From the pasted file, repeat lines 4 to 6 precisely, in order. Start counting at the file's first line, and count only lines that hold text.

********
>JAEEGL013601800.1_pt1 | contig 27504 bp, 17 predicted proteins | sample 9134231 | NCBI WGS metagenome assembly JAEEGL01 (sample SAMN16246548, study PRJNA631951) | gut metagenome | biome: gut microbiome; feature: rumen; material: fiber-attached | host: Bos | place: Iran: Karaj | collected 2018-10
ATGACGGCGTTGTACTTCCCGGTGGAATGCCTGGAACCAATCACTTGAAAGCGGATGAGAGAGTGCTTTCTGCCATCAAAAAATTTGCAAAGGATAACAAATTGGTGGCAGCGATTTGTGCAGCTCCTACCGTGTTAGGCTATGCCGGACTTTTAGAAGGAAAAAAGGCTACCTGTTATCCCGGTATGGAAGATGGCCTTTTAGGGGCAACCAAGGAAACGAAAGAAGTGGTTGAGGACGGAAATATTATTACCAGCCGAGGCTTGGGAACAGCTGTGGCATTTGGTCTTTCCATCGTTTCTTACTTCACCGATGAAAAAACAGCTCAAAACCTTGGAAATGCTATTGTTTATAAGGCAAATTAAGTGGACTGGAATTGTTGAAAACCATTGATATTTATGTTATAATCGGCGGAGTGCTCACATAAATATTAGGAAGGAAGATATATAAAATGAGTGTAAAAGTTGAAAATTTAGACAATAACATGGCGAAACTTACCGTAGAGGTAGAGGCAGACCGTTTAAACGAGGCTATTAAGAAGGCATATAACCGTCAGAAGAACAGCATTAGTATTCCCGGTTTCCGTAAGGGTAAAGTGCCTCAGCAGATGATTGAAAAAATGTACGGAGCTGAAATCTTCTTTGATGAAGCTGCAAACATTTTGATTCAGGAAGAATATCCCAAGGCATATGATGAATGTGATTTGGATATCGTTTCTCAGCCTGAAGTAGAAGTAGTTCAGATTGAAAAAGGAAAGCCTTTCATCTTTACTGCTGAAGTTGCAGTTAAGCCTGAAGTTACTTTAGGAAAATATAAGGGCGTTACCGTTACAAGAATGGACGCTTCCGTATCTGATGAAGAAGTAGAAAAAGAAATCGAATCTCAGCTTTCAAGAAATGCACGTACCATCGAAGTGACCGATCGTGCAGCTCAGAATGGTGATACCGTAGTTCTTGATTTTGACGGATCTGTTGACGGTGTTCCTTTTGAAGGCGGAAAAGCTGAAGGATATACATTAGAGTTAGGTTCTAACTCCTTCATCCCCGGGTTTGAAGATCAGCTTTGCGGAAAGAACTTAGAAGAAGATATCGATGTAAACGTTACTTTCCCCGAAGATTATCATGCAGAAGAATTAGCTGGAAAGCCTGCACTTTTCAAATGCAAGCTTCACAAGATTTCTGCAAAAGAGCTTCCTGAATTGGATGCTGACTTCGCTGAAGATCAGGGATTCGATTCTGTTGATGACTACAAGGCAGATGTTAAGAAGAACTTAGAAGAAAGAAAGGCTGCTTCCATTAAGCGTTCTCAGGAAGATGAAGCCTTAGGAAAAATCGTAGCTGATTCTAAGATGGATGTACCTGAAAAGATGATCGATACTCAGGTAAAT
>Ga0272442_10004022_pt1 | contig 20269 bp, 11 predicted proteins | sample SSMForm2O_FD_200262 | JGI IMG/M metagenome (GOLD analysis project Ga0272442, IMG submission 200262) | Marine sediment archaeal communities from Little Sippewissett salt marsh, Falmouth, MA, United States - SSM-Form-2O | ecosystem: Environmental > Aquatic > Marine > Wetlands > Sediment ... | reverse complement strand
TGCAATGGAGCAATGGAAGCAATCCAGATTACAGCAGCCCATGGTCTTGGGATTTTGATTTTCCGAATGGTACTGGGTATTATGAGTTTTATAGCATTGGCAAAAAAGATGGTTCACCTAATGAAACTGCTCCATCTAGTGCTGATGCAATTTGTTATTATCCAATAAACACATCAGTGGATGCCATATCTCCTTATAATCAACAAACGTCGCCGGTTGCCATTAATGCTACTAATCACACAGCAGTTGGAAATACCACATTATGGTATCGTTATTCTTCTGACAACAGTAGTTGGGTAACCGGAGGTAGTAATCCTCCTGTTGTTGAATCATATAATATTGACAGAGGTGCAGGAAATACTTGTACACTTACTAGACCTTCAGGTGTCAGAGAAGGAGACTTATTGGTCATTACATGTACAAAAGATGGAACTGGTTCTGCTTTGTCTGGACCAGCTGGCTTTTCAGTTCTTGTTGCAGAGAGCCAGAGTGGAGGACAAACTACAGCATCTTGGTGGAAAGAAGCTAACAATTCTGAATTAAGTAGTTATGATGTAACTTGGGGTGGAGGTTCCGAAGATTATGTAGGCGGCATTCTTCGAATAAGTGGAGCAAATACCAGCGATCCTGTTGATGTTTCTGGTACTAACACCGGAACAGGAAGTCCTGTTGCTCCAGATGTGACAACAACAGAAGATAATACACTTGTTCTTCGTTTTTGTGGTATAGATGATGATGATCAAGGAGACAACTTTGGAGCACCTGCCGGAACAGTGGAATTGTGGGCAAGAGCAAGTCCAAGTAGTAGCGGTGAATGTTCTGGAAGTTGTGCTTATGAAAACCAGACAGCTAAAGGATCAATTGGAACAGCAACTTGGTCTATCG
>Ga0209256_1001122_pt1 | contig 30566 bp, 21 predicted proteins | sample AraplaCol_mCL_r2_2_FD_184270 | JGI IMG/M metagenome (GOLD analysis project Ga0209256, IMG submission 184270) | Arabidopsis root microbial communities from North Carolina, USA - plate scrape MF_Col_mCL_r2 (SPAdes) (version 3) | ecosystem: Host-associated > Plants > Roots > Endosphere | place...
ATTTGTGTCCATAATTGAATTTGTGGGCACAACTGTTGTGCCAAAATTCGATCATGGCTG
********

TGCAATGGAGCAATGGAAGCAATCCAGATTACAGCAGCCCATGGTCTTGGGATTTTGATTTTCCGAATGGTACTGGGTATTATGAGTTTTATAGCATTGGCAAAAAAGATGGTTCACCTAATGAAACTGCTCCATCTAGTGCTGATGCAATTTGTTATTATCCAATAAACACATCAGTGGATGCCATATCTCCTTATAATCAACAAACGTCGCCGGTTGCCATTAATGCTACTAATCACACAGCAGTTGGAAATACCACATTATGGTATCGTTATTCTTCTGACAACAGTAGTTGGGTAACCGGAGGTAGTAATCCTCCTGTTGTTGAATCATATAATATTGACAGAGGTGCAGGAAATACTTGTACACTTACTAGACCTTCAGGTGTCAGAGAAGGAGACTTATTGGTCATTACATGTACAAAAGATGGAACTGGTTCTGCTTTGTCTGGACCAGCTGGCTTTTCAGTTCTTGTTGCAGAGAGCCAGAGTGGAGGACAAACTACAGCATCTTGGTGGAAAGAAGCTAACAATTCTGAATTAAGTAGTTATGATGTAACTTGGGGTGGAGGTTCCGAAGATTATGTAGGCGGCATTCTTCGAATAAGTGGAGCAAATACCAGCGATCCTGTTGATGTTTCTGGTACTAACACCGGAACAGGAAGTCCTGTTGCTCCAGATGTGACAACAACAGAAGATAATACACTTGTTCTTCGTTTTTGTGGTATAGATGATGATGATCAAGGAGACAACTTTGGAGCACCTGCCGGAACAGTGGAATTGTGGGCAAGAGCAAGTCCAAGTAGTAGCGGTGAATGTTCTGGAAGTTGTGCTTATGAAAACCAGACAGCTAAAGGATCAATTGGAACAGCAACTTGGTCTATCG
>Ga0209256_1001122_pt1 | contig 30566 bp, 21 predicted proteins | sample AraplaCol_mCL_r2_2_FD_184270 | JGI IMG/M metagenome (GOLD analysis project Ga0209256, IMG submission 184270) | Arabidopsis root microbial communities from North Carolina, USA - plate scrape MF_Col_mCL_r2 (SPAdes) (version 3) | ecosystem: Host-associated > Plants > Roots > Endosphere | place...
ATTTGTGTCCATAATTGAATTTGTGGGCACAACTGTTGTGCCAAAATTCGATCATGGCTG